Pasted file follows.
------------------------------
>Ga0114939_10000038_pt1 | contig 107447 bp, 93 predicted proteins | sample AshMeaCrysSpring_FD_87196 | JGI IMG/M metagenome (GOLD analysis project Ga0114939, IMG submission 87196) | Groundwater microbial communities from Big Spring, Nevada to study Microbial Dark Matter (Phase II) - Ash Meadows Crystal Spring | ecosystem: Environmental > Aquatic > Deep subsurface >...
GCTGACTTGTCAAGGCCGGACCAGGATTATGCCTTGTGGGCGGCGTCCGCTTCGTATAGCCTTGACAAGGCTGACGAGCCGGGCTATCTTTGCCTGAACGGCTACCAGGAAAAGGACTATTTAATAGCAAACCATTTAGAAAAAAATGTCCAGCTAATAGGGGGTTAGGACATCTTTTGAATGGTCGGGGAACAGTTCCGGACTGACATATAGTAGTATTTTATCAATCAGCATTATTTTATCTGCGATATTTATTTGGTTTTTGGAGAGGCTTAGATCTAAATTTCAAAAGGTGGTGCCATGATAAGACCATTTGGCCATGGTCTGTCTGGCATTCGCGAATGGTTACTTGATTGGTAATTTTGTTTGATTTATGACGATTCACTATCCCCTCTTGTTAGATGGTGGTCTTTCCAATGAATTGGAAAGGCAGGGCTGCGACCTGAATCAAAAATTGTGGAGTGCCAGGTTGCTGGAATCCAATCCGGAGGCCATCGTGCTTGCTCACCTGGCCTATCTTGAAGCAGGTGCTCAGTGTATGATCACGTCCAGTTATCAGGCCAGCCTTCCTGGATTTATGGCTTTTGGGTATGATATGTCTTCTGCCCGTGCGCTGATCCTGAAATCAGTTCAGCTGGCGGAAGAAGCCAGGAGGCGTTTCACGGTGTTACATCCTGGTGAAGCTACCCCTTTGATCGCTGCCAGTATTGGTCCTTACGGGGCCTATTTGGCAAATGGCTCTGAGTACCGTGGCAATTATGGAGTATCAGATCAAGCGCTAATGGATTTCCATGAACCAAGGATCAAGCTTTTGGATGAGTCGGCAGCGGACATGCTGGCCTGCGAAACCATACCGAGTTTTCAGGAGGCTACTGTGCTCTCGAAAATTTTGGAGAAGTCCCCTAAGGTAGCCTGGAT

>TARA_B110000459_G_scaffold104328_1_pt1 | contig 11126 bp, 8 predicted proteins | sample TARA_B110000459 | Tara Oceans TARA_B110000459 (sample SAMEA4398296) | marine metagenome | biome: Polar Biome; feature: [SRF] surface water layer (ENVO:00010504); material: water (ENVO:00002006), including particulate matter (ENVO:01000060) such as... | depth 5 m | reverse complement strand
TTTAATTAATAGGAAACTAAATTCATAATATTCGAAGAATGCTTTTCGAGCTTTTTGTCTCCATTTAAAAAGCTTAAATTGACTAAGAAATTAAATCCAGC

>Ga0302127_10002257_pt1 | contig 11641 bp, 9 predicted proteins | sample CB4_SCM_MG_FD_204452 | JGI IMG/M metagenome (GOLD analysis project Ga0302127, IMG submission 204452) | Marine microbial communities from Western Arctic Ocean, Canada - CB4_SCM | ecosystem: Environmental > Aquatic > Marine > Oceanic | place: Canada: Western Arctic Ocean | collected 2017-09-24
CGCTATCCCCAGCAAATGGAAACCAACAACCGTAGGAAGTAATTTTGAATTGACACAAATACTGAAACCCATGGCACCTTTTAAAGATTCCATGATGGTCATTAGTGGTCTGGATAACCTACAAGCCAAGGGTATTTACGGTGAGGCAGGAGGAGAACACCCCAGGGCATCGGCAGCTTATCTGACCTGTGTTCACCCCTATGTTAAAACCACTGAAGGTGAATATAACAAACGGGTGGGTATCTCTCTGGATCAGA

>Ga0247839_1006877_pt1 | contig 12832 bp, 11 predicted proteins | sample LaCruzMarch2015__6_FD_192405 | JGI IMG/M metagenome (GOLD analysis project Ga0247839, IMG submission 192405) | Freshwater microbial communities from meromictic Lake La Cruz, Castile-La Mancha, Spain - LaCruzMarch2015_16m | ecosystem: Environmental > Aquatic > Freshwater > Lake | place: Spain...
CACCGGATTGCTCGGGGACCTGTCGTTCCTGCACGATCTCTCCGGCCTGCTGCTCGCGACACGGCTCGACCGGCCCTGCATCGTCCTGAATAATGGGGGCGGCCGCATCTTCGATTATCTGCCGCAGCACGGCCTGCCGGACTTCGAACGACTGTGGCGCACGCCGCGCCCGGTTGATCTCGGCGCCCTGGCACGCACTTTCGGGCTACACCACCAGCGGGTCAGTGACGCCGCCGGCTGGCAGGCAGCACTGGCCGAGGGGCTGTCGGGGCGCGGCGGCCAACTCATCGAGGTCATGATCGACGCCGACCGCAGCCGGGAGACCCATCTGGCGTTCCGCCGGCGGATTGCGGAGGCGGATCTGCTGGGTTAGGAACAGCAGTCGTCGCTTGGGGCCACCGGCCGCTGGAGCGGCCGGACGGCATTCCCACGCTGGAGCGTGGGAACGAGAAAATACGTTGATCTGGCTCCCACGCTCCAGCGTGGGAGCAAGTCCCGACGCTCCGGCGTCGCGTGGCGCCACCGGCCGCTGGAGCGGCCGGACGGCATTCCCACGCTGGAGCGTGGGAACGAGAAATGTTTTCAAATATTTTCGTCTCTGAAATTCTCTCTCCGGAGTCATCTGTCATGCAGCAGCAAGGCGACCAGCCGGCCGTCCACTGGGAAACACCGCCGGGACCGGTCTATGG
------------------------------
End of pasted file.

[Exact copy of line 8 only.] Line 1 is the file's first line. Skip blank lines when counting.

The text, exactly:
CACCGGATTGCTCGGGGACCTGTCGTTCCTGCACGATCTCTCCGGCCTGCTGCTCGCGACACGGCTCGACCGGCCCTGCATCGTCCTGAATAATGGGGGCGGCCGCATCTTCGATTATCTGCCGCAGCACGGCCTGCCGGACTTCGAACGACTGTGGCGCACGCCGCGCCCGGTTGATCTCGGCGCCCTGGCACGCACTTTCGGGCTACACCACCAGCGGGTCAGTGACGCCGCCGGCTGGCAGGCAGCACTGGCCGAGGGGCTGTCGGGGCGCGGCGGCCAACTCATCGAGGTCATGATCGACGCCGACCGCAGCCGGGAGACCCATCTGGCGTTCCGCCGGCGGATTGCGGAGGCGGATCTGCTGGGTTAGGAACAGCAGTCGTCGCTTGGGGCCACCGGCCGCTGGAGCGGCCGGACGGCATTCCCACGCTGGAGCGTGGGAACGAGAAAATACGTTGATCTGGCTCCCACGCTCCAGCGTGGGAGCAAGTCCCGACGCTCCGGCGTCGCGTGGCGCCACCGGCCGCTGGAGCGGCCGGACGGCATTCCCACGCTGGAGCGTGGGAACGAGAAATGTTTTCAAATATTTTCGTCTCTGAAATTCTCTCTCCGGAGTCATCTGTCATGCAGCAGCAAGGCGACCAGCCGGCCGTCCACTGGGAAACACCGCCGGGACCGGTCTATGG